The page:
Student Support Systems
Finnish schools not only provide education, they provide many other important resources and services for their students, including a daily hot meal, psychological counseling and health and dental services. Finland is a fairly homogenous society; only a small minority of students are immigrants or are the children of immigrants. Nevertheless, the Finnish Ministry of Education is committed to providing equitable education, functional bilingualism and multiculturalism in schools. All children between 7 and 17 for whom Finnish is a native language are entitled to instruction in either Finnish or Swedish. Once they have begun comprehensive schooling, students may be educated in small, remedial teaching groups until they are ready to join mainstream classes. By law, students are allowed to complete their education in their native tongue, although they will have to find a school to provide this education for them. Currently, there are schools in Finland that instruct students in Arabic, Somali, Russian, Vietnamese and Estonian as either the sole language of instruction or as part of a bilingual school. Religious instruction in Finnish schools is based on the religious majority in a given locality; if a student elects not to take part in these lessons they may receive instruction in their religion of choice (provided there are a minimum of three students making this request), or fill the time with other supervised academic activities. Finally, a student’s linguistic background is taken into account when they are assessed in all core subjects.
Finland invests much time and effort to insure that all students have the supports they need to succeed in school. This is quite clear in the instructional supports provided to large numbers of school children by special needs teachers found in schools across the country. In 2010, 23.3% of comprehensive school students in Finland received extra instruction from a Special Needs Education Teacher in school in the subjects in which the student needed help. Of this group, 12% received aid for a speech disorder; 40.5% received help in reading or writing; 23.7% for learning difficulties in mathematics; 9% for learning difficulties in foreign languages; 5.5% for adjustment difficulties or emotional disorders; and 8.9% for other learning difficulties. Those students classified as having more intensive learning difficulties, including severely delayed development, severe handicaps, autism, dysphasia, and visual or hearing impairment (1.2% of the school population in 2010) were educated in a special education school.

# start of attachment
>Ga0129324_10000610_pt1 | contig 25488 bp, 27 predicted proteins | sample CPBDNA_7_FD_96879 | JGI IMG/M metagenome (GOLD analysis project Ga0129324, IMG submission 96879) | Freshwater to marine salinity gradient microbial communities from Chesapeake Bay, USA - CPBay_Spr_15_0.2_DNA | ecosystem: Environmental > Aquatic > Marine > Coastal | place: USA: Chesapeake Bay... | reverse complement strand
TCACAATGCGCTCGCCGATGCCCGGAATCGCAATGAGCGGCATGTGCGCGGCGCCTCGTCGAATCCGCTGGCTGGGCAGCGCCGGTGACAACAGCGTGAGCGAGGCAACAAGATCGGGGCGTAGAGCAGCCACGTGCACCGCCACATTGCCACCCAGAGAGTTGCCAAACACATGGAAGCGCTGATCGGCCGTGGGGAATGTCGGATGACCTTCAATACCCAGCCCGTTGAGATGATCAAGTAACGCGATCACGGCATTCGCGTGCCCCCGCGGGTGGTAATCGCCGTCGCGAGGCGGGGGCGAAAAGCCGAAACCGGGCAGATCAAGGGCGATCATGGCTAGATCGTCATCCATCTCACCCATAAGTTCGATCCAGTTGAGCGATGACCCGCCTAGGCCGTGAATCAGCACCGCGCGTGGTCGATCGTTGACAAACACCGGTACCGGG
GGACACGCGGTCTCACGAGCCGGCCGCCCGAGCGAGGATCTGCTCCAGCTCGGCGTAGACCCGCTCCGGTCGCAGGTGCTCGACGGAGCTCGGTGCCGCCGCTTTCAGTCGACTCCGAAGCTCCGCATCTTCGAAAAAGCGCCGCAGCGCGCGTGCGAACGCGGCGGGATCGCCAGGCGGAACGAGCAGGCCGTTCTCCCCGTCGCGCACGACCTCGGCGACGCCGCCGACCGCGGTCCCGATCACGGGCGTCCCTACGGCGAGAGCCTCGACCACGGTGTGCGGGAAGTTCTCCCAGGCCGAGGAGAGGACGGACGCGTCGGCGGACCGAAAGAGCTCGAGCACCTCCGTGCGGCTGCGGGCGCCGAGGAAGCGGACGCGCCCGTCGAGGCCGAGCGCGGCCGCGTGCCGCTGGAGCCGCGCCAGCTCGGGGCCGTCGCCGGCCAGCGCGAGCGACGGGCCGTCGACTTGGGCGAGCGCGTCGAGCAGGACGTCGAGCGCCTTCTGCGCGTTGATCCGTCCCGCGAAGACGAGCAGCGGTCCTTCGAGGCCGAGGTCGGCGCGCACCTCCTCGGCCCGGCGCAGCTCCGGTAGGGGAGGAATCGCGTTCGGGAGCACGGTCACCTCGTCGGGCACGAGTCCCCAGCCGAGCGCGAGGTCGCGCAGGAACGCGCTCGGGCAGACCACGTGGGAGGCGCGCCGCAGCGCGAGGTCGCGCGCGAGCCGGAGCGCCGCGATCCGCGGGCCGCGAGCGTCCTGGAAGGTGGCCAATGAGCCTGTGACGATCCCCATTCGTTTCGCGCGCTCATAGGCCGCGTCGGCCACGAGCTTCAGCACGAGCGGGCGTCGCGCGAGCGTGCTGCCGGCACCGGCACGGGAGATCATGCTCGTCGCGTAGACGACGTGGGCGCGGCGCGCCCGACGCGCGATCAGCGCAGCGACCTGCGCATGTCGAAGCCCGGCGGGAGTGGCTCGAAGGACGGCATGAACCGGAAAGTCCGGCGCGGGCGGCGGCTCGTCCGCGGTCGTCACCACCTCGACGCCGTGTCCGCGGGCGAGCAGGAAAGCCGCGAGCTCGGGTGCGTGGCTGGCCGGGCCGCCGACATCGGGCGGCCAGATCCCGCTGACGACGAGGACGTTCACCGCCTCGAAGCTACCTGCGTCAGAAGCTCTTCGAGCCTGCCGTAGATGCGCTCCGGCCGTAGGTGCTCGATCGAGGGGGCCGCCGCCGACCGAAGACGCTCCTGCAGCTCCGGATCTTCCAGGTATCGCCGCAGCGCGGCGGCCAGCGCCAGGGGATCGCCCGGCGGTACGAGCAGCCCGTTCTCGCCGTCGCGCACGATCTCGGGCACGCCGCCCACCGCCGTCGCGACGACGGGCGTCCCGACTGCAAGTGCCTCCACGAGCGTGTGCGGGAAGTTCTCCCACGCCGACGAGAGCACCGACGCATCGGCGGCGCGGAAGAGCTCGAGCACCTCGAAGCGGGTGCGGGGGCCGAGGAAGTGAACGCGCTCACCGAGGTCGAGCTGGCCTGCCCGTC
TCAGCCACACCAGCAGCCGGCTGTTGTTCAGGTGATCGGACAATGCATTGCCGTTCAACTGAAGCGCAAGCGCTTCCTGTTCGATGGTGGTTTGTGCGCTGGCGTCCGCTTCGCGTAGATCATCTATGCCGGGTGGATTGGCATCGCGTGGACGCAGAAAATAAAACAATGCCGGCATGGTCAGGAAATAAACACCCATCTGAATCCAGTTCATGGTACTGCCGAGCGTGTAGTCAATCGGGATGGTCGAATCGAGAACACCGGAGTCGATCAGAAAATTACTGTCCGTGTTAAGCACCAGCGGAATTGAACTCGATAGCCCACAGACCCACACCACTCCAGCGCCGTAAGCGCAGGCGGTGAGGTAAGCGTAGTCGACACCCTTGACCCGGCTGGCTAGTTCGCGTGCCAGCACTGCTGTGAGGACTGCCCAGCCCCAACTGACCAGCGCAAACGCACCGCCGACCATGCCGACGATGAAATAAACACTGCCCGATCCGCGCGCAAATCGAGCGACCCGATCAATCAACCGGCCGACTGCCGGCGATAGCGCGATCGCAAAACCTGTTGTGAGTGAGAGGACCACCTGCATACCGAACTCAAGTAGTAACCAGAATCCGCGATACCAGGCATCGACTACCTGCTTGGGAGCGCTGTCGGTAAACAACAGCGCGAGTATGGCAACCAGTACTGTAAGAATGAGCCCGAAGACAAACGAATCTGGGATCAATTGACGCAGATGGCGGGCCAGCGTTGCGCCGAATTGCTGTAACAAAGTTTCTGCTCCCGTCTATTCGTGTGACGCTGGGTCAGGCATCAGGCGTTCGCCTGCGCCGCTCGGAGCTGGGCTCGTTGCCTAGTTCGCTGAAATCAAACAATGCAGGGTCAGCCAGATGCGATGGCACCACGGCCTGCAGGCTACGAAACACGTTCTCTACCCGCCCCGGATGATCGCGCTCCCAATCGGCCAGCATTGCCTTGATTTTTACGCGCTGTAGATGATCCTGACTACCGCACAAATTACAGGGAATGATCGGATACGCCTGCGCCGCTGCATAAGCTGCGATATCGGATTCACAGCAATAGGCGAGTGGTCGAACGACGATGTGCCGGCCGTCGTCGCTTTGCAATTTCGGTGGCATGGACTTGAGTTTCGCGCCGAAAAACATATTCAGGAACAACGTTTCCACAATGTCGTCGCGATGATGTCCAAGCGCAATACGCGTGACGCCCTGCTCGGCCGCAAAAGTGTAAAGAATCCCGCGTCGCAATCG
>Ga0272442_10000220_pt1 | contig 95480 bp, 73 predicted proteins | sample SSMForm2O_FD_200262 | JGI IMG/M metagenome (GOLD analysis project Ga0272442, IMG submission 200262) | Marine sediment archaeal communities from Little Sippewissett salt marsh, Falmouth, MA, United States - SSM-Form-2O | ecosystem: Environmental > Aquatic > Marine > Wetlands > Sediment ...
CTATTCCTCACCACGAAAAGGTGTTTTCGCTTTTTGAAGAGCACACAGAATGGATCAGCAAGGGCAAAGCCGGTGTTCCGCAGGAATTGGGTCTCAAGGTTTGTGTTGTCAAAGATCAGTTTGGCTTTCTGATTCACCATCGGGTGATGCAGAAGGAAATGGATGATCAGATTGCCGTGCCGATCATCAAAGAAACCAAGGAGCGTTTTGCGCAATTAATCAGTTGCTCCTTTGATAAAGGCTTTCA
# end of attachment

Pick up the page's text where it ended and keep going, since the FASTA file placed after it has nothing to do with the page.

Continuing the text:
Special education teachers, are important in the process of diagnosis and intervention, but it is not up to them alone to identify students. Each school has a group of staff that meets twice a month in order to assess the success of individual classrooms and potential concerns within classrooms. This group, which is comprised of the principal, the school nurse, the special education teacher, the school psychologist, a social worker and the classrooms’ teachers, determines whether problems exist, as well as how to rectify them. If students are considered to need help beyond what the school can provide, the school helps the family find professional intervention.
Prior to the 1970s, Finland’s education system was characterized by few high-performing and many low-performing schools. Education was inequitable, and the achievement gap ran across socioeconomic lines. When Finland began its educational reforms, this was one of the central problems it set out to address. By establishing a comprehensive school for grades 1-9 with rigorous standards, improving teacher quality and making school funding based solely on student numbers, Finland has been able to almost completely eliminate what was once a huge disparity.
PISA 2015: Variation in Science Performance Explained by Socioeconomic Background
Now, there is little disparity in performance among Finnish schools. Finland had a 7.7% variance in reading performance between schools on the 2009 PISA; this can be compared to an OECD average of 33% in 2006. The country with the second-lowest rate of variance, Canada, still had a rate more than double that of Finland. Within schools, Finland’s rate of variance jumps to 80.7%, although the programs outlined above are making great strides in addressing this disparity. Finland has also been successful in uncoupling socioeconomic status from academic success or failure: there is only about a 6.8% variance based on students’ socioeconomic backgrounds, and a 23.2% variance based on a school’s socioeconomic background. Finland’s challenge seems to be addressing disparity within, rather than among, schools, and the overall disparity cannot be accounted for by socioeconomic factors.